Poem: Life in the City

wbLife in the City

By Dave Hood

I stroll along the sidewalk, newspaper in hand,
headline reads “Another Murder in the City”,
iPod singing favorite songs, in the smog,
humidity, heat on a summer’s day,
along the horizontal, vertical streets,

passed a car dealership selling flashy sports
utility vehicles, sleek sedans,
passed a rusted out, station wagon  with a flat tire,
old bike chained to rusted metal pole,

passed the low rise, high rise, concrete buildings,
skyscrapers, office towers for the suits and ties,
the condos that touch the sky,
gentrified neighborhoods for the upwardly mobile,
rich, well-to-do,

passed a section of rooming houses,
ghettoized public housing, city slum,
nameless, abandoned places, of the downtrodden,
stinking sewers, strewn refuse, overflowing garbage cans

passed the dirty homeless guy, hands out,
begging like he’s from the third world,
the harmless, mentally ill woman
whose been “let out”, against better judgment,

passed the church, “for the born again”, huge maple tree,
warn out park bench, where a wino’s sprawled out,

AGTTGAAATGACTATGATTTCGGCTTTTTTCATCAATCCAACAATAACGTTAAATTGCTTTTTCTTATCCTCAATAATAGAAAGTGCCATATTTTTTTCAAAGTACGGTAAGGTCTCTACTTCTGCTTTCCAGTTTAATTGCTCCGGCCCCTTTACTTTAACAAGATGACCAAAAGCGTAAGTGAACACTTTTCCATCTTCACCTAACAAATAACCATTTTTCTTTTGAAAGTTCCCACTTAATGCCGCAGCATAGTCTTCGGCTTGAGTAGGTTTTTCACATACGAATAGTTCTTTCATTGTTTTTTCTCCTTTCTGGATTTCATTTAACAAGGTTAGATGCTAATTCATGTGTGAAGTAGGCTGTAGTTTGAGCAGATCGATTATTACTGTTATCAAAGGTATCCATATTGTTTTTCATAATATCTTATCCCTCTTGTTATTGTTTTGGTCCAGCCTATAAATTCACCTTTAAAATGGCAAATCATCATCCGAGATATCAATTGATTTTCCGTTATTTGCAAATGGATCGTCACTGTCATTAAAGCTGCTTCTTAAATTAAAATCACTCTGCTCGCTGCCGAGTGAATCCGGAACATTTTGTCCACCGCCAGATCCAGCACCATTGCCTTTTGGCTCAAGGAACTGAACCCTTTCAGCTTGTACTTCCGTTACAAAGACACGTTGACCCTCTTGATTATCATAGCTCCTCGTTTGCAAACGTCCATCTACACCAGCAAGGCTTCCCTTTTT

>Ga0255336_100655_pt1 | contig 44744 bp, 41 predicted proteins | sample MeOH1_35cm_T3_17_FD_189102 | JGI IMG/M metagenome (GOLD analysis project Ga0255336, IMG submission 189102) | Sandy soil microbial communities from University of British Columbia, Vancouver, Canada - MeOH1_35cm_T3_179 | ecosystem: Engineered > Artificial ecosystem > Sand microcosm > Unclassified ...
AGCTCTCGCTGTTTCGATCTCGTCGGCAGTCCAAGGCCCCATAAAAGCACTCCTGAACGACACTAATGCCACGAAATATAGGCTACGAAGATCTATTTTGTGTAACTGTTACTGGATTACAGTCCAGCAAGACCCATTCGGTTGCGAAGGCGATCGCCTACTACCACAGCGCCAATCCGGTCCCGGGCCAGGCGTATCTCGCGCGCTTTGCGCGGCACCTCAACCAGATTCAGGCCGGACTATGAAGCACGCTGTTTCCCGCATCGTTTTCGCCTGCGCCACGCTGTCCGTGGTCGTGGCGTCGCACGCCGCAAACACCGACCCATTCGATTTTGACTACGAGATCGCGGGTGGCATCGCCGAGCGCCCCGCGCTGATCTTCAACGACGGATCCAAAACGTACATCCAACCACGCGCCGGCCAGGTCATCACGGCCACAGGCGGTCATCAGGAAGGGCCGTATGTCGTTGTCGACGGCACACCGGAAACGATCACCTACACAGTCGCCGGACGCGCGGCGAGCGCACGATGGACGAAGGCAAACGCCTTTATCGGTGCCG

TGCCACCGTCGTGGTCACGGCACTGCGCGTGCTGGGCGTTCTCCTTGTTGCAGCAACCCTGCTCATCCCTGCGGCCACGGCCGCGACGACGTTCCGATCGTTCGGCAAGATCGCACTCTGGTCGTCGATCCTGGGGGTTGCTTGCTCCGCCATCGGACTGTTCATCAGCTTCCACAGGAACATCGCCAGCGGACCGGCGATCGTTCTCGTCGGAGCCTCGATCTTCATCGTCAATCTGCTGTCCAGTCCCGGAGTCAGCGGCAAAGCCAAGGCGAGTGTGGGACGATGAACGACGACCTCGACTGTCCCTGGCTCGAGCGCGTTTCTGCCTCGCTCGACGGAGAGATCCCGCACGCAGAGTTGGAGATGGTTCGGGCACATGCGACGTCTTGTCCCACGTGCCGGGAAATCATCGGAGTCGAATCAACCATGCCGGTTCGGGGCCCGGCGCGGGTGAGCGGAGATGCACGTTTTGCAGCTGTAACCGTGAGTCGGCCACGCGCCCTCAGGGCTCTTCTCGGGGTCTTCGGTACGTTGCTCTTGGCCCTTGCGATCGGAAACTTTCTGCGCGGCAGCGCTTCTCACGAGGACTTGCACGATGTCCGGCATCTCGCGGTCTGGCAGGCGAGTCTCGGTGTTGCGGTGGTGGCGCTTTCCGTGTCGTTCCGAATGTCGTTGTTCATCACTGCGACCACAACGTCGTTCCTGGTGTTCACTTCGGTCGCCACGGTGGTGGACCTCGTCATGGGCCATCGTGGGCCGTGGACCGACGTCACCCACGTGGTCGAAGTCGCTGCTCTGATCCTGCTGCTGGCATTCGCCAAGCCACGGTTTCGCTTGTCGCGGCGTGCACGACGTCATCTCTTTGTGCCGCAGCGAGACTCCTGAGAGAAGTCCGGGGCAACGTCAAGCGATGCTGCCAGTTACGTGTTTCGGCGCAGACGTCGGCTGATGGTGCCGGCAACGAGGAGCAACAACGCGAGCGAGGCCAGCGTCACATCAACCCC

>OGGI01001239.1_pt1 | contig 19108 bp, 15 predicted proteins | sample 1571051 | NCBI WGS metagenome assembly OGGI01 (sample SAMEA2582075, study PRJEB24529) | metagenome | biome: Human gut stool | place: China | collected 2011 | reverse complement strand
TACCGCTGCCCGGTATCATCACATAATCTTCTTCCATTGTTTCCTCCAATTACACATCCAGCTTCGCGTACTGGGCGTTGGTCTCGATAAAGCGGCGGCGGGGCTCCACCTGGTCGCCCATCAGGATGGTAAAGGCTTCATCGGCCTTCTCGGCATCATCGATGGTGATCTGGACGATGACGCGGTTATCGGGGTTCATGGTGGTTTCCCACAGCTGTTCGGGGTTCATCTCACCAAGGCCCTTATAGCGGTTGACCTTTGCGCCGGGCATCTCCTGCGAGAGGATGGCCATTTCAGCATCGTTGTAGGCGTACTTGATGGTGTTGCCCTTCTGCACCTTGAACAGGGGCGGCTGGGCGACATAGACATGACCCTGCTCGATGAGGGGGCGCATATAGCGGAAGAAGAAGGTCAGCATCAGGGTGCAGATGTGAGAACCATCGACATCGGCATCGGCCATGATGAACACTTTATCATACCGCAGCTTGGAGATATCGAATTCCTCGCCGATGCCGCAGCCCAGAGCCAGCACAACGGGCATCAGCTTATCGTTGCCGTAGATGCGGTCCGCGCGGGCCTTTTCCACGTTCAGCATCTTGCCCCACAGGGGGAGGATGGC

empty liquor bottle tossed nearby,

passed the strip joint, with a neon sign that says
“Get your money’s worth”, passed the hookers,
dressed for a good time, in the downtown core
called “The Track”,

passed more cars crawling up, down the street, bumper to bumper,
driven by guys called “John”, looking for a score,
the HMV music store selling pop, rock, hip hop,
the one that I always confuse with the word “HIV”

Passed the city’s biggest book store where there’s too many books,
Never read, Stacks of  magazine on racks with
all sort of interesting reads like Cosmopolitan
for the urban chick, Time for those who want the “American Way”,
Vogue for the well dressed, fashionable types

Passed retail shops hawking all sorts of gadgets, smartphones,
video games, Big screen digital televisions, the size
of your living room,

Past the travel agency offering “a memorable vacation
to some far away destination where there’s palm trees, sandy beach,
sunshine, a five star hotel, protected by gun slinging guards,
a five meter fence, locked gate by the deep blue sea.”

into the cool, dark tunnel, onto the platform,
I stroll then wait, with other nameless strangers, weirdoes, riff raff,
people from other worlds.

The subway stops, lets out another crowd who run like it’s a race,
moving in all directions, as if there’s something pressing to do,

As the subway door closes, I sit down, smile,
Tell myself how lucky I am to be living
in the safety of suburbia.

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About Dave Hood

Lover of poetry, fiction, creative nonfiction. Professional photographer and writer. Without the arts, life would be rather mundane, like a walk down the same old path on a dull day.
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